3 bad habits you can develop in college that may hurt your credit

3 bad habits you can develop in college that may hurt your credit

Millions of college students around the world are working hard towards creating a better future. These students are learning as much as they can now so that, when they graduate, they can make a positive impact on the world. They are the future.

However, while these students are singularly devoted to their chosen studies, they often miss out on life lessons that are available right before their noses – especially when it comes to finances. Many students graduate with worse financial habits than before they started school.

Here are just a few bad financial habits you should avoid while in college:

1. Eating in the dining hall – for every meal.

We know that college life is super busy and stressful. After studying for a big test all day, the last thing you want to think about is what you’re going to make for dinner. So it’s ok to eat at the dining hall every once in a while. But if you start relying on eating out for every meal in college, you’ll likely continue those habits after college as well. This can be an expensive lifestyle, and you could end up overspending on dining out each week and hurt your budget. If you max out your credit card with dining out bills, your high credit usage will hurt your credit score.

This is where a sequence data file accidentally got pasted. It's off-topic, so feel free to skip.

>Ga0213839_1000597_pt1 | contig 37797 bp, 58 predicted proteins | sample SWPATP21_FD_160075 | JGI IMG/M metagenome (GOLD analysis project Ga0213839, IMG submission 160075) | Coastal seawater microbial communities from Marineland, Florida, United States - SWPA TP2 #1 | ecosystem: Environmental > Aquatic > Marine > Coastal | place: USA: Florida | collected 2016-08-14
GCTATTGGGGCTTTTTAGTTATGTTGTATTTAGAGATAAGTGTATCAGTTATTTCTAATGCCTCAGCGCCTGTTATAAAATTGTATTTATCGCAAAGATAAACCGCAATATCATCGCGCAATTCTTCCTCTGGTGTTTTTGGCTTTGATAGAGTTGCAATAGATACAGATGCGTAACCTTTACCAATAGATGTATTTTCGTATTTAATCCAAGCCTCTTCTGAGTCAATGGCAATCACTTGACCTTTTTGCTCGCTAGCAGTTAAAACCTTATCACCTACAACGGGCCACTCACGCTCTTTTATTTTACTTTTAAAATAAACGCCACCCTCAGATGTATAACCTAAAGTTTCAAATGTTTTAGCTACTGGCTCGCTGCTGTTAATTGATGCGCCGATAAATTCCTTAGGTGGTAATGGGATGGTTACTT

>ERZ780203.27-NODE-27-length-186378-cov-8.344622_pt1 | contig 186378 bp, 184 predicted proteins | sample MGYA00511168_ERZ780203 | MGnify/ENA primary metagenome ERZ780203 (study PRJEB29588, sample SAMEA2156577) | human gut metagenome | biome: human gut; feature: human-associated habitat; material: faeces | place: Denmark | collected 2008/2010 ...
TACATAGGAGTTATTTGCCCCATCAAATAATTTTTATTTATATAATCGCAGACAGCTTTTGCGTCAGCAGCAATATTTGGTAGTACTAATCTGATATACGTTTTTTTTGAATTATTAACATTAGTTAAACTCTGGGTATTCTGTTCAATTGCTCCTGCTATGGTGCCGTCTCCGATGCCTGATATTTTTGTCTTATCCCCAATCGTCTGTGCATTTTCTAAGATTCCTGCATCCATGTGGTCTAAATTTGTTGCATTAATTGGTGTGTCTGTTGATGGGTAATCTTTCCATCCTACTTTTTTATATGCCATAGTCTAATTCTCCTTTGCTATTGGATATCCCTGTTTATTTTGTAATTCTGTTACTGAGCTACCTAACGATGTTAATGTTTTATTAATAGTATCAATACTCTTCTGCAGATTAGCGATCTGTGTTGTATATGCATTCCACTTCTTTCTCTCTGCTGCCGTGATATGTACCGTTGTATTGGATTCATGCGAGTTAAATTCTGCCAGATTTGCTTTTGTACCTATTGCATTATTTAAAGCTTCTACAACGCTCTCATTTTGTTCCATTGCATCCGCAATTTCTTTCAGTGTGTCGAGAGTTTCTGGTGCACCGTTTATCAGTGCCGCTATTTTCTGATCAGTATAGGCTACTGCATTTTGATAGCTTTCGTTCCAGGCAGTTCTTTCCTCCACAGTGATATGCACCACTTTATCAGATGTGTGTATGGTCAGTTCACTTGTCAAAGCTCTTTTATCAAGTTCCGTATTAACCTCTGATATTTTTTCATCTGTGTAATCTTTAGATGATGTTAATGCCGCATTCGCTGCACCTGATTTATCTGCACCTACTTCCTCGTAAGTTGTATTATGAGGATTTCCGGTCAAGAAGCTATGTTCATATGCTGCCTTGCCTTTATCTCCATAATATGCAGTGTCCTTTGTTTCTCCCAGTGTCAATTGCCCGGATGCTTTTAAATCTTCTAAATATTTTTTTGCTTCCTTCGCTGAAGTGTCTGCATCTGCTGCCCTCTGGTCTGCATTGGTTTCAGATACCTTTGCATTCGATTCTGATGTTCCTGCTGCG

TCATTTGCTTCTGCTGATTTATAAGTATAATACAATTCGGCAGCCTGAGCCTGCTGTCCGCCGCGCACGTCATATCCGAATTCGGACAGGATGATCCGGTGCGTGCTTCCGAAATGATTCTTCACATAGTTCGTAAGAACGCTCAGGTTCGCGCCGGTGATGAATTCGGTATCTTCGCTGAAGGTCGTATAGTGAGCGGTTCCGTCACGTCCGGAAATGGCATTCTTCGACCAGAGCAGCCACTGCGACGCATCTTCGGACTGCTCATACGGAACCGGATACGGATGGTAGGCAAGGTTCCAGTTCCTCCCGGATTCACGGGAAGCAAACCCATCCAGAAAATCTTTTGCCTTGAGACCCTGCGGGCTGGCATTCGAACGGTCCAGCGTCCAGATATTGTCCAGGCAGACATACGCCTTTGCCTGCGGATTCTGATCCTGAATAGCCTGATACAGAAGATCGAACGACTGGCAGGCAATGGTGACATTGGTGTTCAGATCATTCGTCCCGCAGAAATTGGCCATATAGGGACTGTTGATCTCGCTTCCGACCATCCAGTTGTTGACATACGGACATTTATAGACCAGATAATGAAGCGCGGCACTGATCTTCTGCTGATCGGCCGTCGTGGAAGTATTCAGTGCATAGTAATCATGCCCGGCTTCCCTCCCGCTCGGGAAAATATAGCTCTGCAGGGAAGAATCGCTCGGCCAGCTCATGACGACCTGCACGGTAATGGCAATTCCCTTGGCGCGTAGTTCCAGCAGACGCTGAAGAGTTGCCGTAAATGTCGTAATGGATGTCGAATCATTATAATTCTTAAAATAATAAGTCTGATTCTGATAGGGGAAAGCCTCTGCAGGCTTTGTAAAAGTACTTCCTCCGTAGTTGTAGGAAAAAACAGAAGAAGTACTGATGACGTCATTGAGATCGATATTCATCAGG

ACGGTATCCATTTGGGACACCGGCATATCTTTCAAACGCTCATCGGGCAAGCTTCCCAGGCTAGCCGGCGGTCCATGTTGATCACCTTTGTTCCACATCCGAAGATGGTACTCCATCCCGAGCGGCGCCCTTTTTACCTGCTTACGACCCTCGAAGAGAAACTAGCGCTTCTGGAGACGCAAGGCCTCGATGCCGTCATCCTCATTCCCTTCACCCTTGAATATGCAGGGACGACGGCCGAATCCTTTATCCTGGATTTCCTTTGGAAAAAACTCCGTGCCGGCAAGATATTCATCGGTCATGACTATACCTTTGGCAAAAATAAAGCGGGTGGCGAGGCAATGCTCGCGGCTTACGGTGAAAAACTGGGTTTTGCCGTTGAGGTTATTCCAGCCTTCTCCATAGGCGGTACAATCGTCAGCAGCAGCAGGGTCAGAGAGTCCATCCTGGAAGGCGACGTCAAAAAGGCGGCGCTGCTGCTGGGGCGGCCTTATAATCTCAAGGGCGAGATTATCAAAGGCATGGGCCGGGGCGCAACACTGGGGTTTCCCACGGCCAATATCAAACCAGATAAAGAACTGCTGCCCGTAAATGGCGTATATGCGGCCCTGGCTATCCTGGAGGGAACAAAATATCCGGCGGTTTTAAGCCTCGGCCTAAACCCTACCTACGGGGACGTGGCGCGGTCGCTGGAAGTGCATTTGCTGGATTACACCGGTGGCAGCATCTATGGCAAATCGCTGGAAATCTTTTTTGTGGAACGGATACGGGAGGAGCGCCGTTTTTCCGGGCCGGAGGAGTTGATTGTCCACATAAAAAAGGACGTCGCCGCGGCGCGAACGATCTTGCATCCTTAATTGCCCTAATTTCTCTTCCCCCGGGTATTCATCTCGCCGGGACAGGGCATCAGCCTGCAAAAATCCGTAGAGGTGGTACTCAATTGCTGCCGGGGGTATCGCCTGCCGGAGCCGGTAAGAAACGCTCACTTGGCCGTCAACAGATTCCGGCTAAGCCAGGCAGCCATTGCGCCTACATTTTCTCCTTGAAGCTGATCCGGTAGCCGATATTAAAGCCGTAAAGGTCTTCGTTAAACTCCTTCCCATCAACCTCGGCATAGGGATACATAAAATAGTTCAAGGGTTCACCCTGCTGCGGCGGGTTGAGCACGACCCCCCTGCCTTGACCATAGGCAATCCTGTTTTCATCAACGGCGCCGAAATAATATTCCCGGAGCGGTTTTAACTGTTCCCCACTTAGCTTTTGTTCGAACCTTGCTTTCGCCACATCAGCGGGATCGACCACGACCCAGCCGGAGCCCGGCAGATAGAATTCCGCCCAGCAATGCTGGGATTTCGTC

2. Stretching deadlines.

In college, if an emergency comes up and you can’t make your deadline, you can often explain the situation to your professor, and he’ll work with you to get the assignment in at a reasonable time. Professors want their students to succeed, so they’ll often go a little easy on them if they feel like it’s needed. Debt creditors may not be so kind. Even if an emergency comes up at the last minute, they still want their money paid on time and in full. Or if you miss a credit card payment, your credit score will get dinged and you’ll get charged interest.

Create good habits now by turning your assignments in on time and paying your bills before they’re due.

3. Not looking at the big picture. 

When you’re in college, it’s hard to look past the current assignment. It’s hard to even see past the current semester. You’re so wrapped up in what is happening today, that it’s hard to think about what you’re doing tomorrow. If you live that way financially after college, it’ll be hard to save for the future when you’re so focused on today. 

College students who generally get better grades in college have a vision of what they’d like their lives to be like after college. That goes the same for financial planning as well. People generally make better financial decisions if they have a goal they’re working towards. In college, your ultimate goal is to earn a degree and get a good job. In finances, your ultimate goal is to gain financial freedom. If you look past today, you can plan for tomorrow.

If you need help determining what your financial goals are, check out our financial education program, FinStrong. FinStrong can help you identify what you value most and make financial decisions tailored to your values. 

The decisions you make in college will affect the rest of your lives. From the degree you choose to the choice between eating out or dining in, you’re creating your future. So decide today to be wise about your finances, study hard, and make the most of every minute.


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